Quartz is often seen as crystal points, but can occur in other forms such as this egg shaped quartz.
The variety of color in quartz is due to impurities within the crystal, and a number of these have different names. Chalcedony is a cryptocrystalline (microcrystalline) form of quartz with very small crystals – hence you don’t get the hexagonal crystals but often appears as smooth and banded. Other cryptocrystalline quartz includes agate (multicolor, banded), onyx (like agate with straight bands, multi color or black), carnelian (reddish orange), jasper (opaque, multi-color), aventurine (often with shimmering micas, commonly green), prase (green), plasma (dark green), heliotrope or bloodstone (like plasma but with dark red spots), sard (reddish-brown), and moss agate (has dendritic patterns of manganese).
A variety of quartz, including amethyst, jasper, citrine, carnelian, agate, rose quartz, double terminated quartz, and rutilated quartz.
Other quartz varieties include amethyst, which is a purple color due to the presence of manganese or ferric iron, and is perhaps the most valuable form of quartz as a gemstone. Rose quartz gets its color from traces of manganese or titanium, and can lose its pink color when heated. Smoky quartz is a dark brown color, is caused by irradiation; a very dark brown /black type is also known as morion. Citrine is commonly a pretty yellow or orange color due to inclusions of iron hydrates. Tiger’s eye is a fibrous form of quartz that is typically a yellow-brown color, but with the addition of impurities can appear as other colors.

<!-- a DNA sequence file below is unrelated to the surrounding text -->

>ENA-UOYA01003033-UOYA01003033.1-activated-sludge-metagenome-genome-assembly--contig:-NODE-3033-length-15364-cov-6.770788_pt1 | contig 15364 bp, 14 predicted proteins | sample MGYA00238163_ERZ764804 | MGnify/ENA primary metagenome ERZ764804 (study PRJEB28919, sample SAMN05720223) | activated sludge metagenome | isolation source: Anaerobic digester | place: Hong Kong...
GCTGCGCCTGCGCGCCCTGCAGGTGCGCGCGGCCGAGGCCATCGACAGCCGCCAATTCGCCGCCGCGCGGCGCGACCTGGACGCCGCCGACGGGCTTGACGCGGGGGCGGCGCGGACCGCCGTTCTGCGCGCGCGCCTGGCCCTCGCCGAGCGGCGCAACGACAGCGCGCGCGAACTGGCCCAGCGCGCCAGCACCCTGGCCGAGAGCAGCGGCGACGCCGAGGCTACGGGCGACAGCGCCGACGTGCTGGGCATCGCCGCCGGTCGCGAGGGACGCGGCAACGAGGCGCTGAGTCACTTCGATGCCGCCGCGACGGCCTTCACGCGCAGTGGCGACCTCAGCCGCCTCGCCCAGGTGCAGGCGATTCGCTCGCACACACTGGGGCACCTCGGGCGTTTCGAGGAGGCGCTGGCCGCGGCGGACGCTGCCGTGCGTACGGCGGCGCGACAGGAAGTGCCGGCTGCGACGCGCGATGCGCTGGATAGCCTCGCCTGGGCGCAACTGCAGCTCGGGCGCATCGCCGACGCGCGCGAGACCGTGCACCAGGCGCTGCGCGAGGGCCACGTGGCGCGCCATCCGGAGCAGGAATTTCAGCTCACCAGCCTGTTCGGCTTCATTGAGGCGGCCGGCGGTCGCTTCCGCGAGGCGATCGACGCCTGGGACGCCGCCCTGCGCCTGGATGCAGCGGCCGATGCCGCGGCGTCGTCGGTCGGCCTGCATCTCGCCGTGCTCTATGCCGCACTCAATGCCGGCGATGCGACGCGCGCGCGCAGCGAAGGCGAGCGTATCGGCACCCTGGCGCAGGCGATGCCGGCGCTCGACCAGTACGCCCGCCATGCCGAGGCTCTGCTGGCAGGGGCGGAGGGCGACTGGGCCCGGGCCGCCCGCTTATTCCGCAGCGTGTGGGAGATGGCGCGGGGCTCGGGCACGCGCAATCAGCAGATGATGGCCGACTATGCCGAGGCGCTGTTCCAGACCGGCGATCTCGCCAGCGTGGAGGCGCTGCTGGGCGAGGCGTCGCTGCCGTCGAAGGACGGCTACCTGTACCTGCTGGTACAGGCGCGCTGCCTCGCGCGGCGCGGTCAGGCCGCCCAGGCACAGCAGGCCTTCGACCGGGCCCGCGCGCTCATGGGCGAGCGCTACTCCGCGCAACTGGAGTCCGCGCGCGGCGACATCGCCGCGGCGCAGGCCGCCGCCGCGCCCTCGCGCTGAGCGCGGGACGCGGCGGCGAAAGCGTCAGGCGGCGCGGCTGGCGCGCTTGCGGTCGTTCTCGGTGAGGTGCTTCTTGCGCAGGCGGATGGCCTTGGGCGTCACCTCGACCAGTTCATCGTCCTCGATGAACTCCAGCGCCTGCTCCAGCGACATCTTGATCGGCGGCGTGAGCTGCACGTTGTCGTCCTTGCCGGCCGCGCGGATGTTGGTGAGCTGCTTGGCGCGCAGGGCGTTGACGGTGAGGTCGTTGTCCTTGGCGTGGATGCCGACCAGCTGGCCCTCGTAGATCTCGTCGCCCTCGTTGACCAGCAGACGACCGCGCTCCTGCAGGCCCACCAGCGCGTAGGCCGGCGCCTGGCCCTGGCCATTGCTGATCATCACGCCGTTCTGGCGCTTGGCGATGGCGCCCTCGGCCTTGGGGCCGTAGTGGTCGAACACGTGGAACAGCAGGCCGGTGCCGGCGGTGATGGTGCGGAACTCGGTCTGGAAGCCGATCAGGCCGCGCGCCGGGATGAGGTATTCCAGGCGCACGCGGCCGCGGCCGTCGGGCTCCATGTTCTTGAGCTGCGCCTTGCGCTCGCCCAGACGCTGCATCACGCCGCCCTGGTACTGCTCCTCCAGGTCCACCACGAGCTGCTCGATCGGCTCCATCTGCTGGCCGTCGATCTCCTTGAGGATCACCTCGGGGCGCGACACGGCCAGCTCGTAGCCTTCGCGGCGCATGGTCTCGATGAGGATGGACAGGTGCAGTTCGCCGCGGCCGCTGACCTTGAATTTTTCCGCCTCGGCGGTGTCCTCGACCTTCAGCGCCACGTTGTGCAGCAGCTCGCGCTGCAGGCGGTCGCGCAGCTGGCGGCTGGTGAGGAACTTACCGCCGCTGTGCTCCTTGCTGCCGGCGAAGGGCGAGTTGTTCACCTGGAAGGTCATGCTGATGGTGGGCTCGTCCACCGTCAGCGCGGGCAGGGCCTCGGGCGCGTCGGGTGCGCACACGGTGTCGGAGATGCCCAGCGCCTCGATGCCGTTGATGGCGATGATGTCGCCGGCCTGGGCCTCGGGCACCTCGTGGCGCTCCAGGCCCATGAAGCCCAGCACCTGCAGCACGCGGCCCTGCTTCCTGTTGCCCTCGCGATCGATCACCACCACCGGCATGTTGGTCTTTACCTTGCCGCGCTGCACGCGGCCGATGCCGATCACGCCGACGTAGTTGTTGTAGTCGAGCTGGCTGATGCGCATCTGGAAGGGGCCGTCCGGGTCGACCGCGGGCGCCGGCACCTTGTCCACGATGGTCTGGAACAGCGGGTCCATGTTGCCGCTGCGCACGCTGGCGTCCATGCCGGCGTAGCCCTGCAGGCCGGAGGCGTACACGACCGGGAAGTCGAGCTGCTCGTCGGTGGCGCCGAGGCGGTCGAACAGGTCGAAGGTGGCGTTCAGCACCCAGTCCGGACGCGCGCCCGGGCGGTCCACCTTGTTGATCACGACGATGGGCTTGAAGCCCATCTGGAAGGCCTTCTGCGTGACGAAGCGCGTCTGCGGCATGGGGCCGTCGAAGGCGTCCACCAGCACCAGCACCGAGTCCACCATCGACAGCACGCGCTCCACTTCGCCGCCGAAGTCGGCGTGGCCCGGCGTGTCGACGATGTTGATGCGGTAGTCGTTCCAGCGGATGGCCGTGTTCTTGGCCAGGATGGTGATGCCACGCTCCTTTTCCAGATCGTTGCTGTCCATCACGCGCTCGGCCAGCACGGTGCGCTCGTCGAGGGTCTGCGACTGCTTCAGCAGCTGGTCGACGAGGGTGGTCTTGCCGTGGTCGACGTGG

Rutilated quartz occurs when quartz forms around rutile, resulting in a crystal that has little shoots of rutile running through it. Similarly tourmalinated quartz can form in the same way, though these shoots would appear black.
Quartz can also be rutilated, having golden rutile through it, or tourmalated which has black tourmaline in it. This occurs in quartz veins, where the quartz forms around the rutile or tourmaline. These minerals are essentiall 'trapped' inside the quartz.
If you have a stone you would like to know about, please feel free to leave a request in the comments section. Have a mystery stone? Leave a link in the comments to a picture of it, and it may be featured as a part of this series!
Chemical composition: SiO2
Color: Most common white/clear, but occurs in many colors
Habit: Commonly 6 sided (hexagonal) prisms, also massive
Fracture: Uneven and conchoidal
Specific Gravity: 2.65
A Guide to Rocks and Fossils by B. Busbey III, R. R. Coenraads, P. Willis, and D. Roots. Published 2002 by Fog City Press. ISBN: 1877019518
Rocks, Minerals, & Fossils of the World by C. Pellant and R. Phillips. Published 1990 by Little, Brown and Co. ISBN: 0316697966
Wikipedia – Quartz. http://en.wikipedia.org/wiki/Quartz